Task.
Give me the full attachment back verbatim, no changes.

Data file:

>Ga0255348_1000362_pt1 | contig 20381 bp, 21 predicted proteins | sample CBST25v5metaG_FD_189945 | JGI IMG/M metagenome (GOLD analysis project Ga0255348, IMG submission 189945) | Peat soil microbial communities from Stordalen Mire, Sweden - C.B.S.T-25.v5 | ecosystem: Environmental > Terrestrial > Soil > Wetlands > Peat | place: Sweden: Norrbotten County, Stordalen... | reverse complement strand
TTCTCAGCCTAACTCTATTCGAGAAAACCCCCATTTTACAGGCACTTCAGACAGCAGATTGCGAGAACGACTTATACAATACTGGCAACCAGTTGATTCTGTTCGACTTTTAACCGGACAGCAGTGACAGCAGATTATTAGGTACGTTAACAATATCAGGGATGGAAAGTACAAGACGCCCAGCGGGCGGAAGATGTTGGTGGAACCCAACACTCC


>Ga0255348_1000362_pt1 | contig 20381 bp, 21 predicted proteins | sample CBST25v5metaG_FD_189945 | JGI IMG/M metagenome (GOLD analysis project Ga0255348, IMG submission 189945) | Peat soil microbial communities from Stordalen Mire, Sweden - C.B.S.T-25.v5 | ecosystem: Environmental > Terrestrial > Soil > Wetlands > Peat | place: Sweden: Norrbotten County, Stordalen... | reverse complement strand
TTCTCAGCCTAACTCTATTCGAGAAAACCCCCATTTTACAGGCACTTCAGACAGCAGATTGCGAGAACGACTTATACAATACTGGCAACCAGTTGATTCTGTTCGACTTTTAACCGGACAGCAGTGACAGCAGATTATTAGGTACGTTAACAATATCAGGGATGGAAAGTACAAGACGCCCAGCGGGCGGAAGATGTTGGTGGAACCCAACACTCC